Kwasi Kwarteng and Rishi Sunak have not been getting on lately. The pair butted heads over plans for a windfall tax: even as the Treasury grew warmer, Kwarteng loudly continued to call it a “bad idea”. Back in March, they were locked in weeks of tortured wrangling over the British energy security strategy. An exasperated Department for Business, Energy and Industry Strategy official called the Treasury’s refusal to provide extra money to insulate homes “ridiculous”.
The frostiest moment was last autumn, when prices first spiked. Under pressure from industries like ceramics and steel, Kwarteng said he and Sunak were “in discussions” about how to help. The Treasury recoiled, telling journalists it was “not the first time the BEIS secretary has made things up in interviews”. (Worst of all the prime minister had to interrupt a holiday in Spain to instruct his spokesman to dampen the row.)
The backdrop to all this sparring is the worst squeeze on living standards since the Second World War. The Treasury has broadly tried to stick to its traditional view – that costs should be absorbed by consumers and businesses – while BEIS has been pushing for government to be more generous.
In many ways, it looks like a classic Whitehall spat. But beneath the surface, there is more going on. The two departments have always had a strange relationship – and their inability to see eye-to-eye in matters.
A difficult relationship
“The first thing is that the relationship is deeply unequal,” says Giles Wilkes, who spent four years as a special adviser to Vince Cable when he was business secretary. The Treasury is the most powerful department in Whitehall – it wields far more influence over policy than most finance ministries.
With this power, comes “a degree of intellectual arrogance”, says Lord Willetts, himself a Treasury official before becoming a politician and later a minister in the business department. “It is often where the brightest and best want to go, but that carries a sense of looking down on the second raters.” A Treasury official confirms many colleagues – particularly in the top ranks – “think BEIS is a bit useless”.
This is not helped by conflicting aims. The Treasury’s mantra is “must hit deficit target in two years” – it sees its role as saying no to stuff and making the public finances add up. It is deeply sceptical of public intervention and prefers to let markets decide.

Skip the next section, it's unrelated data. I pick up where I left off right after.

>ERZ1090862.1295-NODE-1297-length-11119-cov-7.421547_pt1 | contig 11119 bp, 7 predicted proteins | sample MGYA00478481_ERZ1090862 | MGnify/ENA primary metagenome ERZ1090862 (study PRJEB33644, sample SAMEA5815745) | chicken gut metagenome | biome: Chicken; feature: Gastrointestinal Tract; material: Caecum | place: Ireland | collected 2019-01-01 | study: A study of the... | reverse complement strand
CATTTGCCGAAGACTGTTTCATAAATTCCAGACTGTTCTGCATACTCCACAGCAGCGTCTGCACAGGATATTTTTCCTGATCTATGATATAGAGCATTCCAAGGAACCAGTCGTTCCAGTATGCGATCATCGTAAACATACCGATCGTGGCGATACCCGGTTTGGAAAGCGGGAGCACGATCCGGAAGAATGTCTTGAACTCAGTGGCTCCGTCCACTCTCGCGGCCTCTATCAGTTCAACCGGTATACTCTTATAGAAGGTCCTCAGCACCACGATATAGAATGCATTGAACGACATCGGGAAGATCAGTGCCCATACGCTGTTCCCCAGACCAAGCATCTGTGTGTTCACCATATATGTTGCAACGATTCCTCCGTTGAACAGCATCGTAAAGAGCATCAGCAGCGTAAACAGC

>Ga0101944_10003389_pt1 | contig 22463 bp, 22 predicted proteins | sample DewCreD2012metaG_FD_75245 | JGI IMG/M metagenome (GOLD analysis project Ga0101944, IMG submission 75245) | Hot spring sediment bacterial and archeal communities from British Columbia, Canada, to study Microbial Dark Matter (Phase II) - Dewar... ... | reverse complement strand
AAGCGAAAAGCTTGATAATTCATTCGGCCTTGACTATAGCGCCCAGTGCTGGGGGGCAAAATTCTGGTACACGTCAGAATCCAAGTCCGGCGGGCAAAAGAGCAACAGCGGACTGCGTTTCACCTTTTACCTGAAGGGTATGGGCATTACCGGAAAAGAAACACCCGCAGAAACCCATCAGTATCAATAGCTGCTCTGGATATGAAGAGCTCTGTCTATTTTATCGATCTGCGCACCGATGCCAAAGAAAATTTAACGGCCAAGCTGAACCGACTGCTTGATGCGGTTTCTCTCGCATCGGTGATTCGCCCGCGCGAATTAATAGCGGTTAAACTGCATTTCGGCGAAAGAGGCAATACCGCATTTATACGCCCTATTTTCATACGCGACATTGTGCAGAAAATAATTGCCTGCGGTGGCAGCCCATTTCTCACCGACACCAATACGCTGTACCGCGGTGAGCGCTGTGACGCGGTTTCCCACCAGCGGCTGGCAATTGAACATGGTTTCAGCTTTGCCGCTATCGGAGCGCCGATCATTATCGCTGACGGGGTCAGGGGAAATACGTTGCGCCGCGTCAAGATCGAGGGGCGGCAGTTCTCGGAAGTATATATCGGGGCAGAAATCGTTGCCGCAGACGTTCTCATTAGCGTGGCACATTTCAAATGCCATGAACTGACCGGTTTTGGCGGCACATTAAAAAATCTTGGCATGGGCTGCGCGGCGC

There are benefits to strong financial control. Countries – including the UK in the past – get into trouble when they lose control of public spending. Or as Wilkes puts it: “You need to prove why you need your Gigafactory… empirically speaking most ideas are basically shit – you need a strong function or you’ll get all kinds of rubbish slipping through."
But you can take this too far. Officials across government complain about “Treasury brain” – a rigid short-termism that acts as a dead hand on the aspirations of anyone in government who thinks they can make things better.
In contrast, BEIS and its predecessors have usually been the ones tasked with intervening in the economy to change it in whichever way the prime minister of the day wants. Its job is to think big, strategic and long term – to ask “why not invest?” (the Treasury usually has an answer). It has never really managed to grow into the role.
“The Treasury is a finance ministry to its core,” says Duncan Weldon, author of a recent book on the UK economy over the last two centuries. “But it also likes to think of itself as an economics ministry – it sees GDP and productivity as its areas, it won’t let anyone else do them.” Elsewhere in Europe, the roles tend to be split.
A squashed department
There have long been calls to curb the Treasury’s power, but it has succeeded in squashing attempts to create something approaching an economy ministry.
The first was back in 1964, when Harold Wilson created the Department for Economic Affairs headed by the party’s deputy leader George Brown. The move was seen as a way of appeasing Brown, who made for an ineffective minister anyway because he was often drunk. The Treasury bided its time and the upstart was abolished.
The second was under Gordon Brown’s premiership in the late 2000s when Peter Mandelson was allowed to create a sprawling super-ministry pulling in business, innovation and skills. This was the department’s true moment in the sun: Mandelson was the second-most powerful minister in the government while, in the wake of the financial crisis and with a relatively weak chancellor, the Treasury was briefly cowed. It didn’t last.
There has been constant tinkering; the succession of acronyms (BERR, BIS, BEIS) reflecting an inability to find a settled role. Officials call it the “most mogged department in Whitehall” – meaning subject to disruptive “machinery-of-government” changes, where staff and responsibilities are lopped off or added.
Since the Department for Trade and Industry was created out of the ashes of Brown’s DEA in the early 1970s, the deck chairs have been moved no fewer than nine times. Most infamous was the short-lived department for productivity, energy and industry. Incoming minister Alan Johnson joked it had prompted “various descriptions… penis and dippy”, neither of which conveyed the serious, modern image he was after.
Other changes – like adding energy and hiving off trade in 2016 – proved harder to adapt to: a year on, BEIS offered an £80,000 consultancy contract to find out why so many of its disgruntled staff were leaving. And mostly the business brief has either not attracted big beasts – or has been used as a springboard. Sajid Javid, a protégé of George Osborne, used his year in charge as a prolonged audition for succeeding the latter as chancellor.